Unlike LHH, the artistic choices that Mr. Ratmansky made here do not enrich the humor; they demean the effort and convert the myth from a simple fairy tale of good triumphing over evil into something to laugh at. And although the final scene, when the maidens are released from their hallucinogenic captivity, looking like a sea of bleached hyperactive swans, isn’t bad, it’s too little, too late. It’s not consistent with the myth, in this viewer’s opinion, to have the possessed maidens laughed at. It’s not funny to have the lead maiden assaulted by Kaschei and the event handled just like another comic episode. And, when the maidens are set free, which should be the piece’s cathartic release, it defeats the point to see these ‘free’ maidens struggle to get rid of their blue outfits and hair looking like reptiles struggling to shed their skin. And the choreography was too frantic -- lots of pointless, repetitive jumping, with vaudeville-like dances for the maidens (the 'vaudeville' analogy I owe to a friend) and the Firebird flying around the stage in a frenzy (ok, like a bird). Overall, it just looked silly.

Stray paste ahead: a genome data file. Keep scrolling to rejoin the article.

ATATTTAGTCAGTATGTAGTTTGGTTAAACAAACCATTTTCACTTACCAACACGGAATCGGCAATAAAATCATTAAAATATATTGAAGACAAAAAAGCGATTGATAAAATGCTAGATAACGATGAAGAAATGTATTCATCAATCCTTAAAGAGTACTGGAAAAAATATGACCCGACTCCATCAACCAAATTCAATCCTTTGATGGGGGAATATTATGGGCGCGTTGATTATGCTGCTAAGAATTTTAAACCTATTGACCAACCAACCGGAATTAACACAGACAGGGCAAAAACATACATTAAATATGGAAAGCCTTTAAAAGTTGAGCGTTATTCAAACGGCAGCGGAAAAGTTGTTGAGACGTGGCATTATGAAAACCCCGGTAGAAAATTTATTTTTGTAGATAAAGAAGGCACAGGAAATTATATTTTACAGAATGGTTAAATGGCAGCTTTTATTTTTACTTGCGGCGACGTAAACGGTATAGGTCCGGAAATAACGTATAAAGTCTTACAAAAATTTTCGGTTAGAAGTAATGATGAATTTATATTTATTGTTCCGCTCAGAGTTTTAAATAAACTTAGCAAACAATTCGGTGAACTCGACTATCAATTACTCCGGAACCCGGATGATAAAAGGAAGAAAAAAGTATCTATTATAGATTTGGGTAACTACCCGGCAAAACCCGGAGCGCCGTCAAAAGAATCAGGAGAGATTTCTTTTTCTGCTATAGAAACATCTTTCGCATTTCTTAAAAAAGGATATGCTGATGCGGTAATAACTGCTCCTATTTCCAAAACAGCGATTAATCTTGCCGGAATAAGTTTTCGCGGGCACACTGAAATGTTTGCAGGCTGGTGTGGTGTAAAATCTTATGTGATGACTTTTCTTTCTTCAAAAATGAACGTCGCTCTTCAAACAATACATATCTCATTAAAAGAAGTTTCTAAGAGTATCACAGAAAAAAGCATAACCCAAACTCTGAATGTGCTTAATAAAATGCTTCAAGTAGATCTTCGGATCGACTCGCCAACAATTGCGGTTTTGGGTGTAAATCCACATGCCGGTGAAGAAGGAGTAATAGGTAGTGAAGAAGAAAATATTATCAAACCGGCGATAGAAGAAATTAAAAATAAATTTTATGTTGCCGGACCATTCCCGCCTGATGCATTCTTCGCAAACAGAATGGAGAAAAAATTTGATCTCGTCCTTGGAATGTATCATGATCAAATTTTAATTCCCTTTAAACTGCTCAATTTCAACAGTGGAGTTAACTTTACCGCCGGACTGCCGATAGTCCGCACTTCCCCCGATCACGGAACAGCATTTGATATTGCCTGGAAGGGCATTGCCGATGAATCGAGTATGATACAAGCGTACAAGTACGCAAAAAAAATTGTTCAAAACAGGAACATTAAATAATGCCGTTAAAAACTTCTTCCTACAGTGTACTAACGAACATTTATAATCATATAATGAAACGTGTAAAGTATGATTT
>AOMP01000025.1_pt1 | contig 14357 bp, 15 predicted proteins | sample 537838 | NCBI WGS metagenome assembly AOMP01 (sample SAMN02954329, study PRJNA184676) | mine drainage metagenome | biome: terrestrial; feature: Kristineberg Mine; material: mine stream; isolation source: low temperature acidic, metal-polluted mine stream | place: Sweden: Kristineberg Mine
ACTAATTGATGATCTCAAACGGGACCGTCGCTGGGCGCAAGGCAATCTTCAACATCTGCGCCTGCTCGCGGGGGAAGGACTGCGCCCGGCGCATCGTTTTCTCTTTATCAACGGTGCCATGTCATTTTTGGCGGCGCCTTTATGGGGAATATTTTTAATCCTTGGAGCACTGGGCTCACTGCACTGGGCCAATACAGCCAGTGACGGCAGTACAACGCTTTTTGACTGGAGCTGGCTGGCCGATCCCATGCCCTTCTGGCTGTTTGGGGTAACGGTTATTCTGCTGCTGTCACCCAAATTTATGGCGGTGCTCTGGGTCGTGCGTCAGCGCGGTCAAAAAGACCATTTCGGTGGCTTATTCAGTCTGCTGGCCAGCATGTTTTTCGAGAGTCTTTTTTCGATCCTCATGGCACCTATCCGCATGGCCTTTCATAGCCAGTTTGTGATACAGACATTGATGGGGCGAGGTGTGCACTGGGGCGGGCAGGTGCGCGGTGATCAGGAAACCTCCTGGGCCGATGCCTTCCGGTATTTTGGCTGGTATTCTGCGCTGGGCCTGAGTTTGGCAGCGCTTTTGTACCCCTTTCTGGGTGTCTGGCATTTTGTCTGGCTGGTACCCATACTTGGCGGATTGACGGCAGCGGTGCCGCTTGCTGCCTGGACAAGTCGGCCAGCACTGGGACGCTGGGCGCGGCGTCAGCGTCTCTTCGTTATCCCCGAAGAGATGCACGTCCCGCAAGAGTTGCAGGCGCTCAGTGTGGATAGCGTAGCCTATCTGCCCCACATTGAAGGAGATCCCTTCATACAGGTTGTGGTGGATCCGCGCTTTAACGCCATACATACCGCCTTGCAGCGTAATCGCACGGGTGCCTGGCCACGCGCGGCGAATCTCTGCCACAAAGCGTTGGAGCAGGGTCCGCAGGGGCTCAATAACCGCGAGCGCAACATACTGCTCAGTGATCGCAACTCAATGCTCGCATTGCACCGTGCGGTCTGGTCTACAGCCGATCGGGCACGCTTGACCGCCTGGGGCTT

The casting, at least based on the two performances of “Firebird” that I saw, was unusually well-balanced for ABT. At Tuesday’s performance, Misty Copeland flew around the stage like Sonic the Firebird (Sonic, roadrunner…you get the idea), but it was all force and little finesse. Ms. Copeland has a powerful stage presence, which she used to advantage as the Firebird. But to this viewer, raw power was all there was, and Ms. Copeland has developed more qualities as a dancer than only power (as I’ve written previously, I think she’d make a sensational ‘Carmen’ if ABT decides to revive it). Her Ivan, Herman Cornejo, was an equally powerful stage presence, as he always is, though most of the time he seemed powerfully perplexed. At Friday’s performance, the partnering of Isabella Boylston and Alexandre Hammoudi was less strong, but had more finesse than did Ms. Copeland and Mr. Cornejo. Ms. Boylston infused the role with characterization that I didn’t previously see (though I concede that by second viewing I was open to seeing nuances that I couldn’t appreciate on first viewing), including wonderful scared-bird eyes. Mr. Hammoudi was a less powerful Ivan than Mr. Cornejo, but balanced Ms. Boylston’s finesse with his own more refined and serene stage persona (his Paris, in “Romeo and Juliet” is always a nice guy rather than a creep). The lead ‘Maiden’ was Maria Riccetto on Tuesday and Kristi Boone on Friday. Both handled the foolishness well, but compared to Ms. Boone, Ms. Riccetto was more over-the-top loony (until released from Kaschei’s spell, when she became more over-the-top giggly/happy).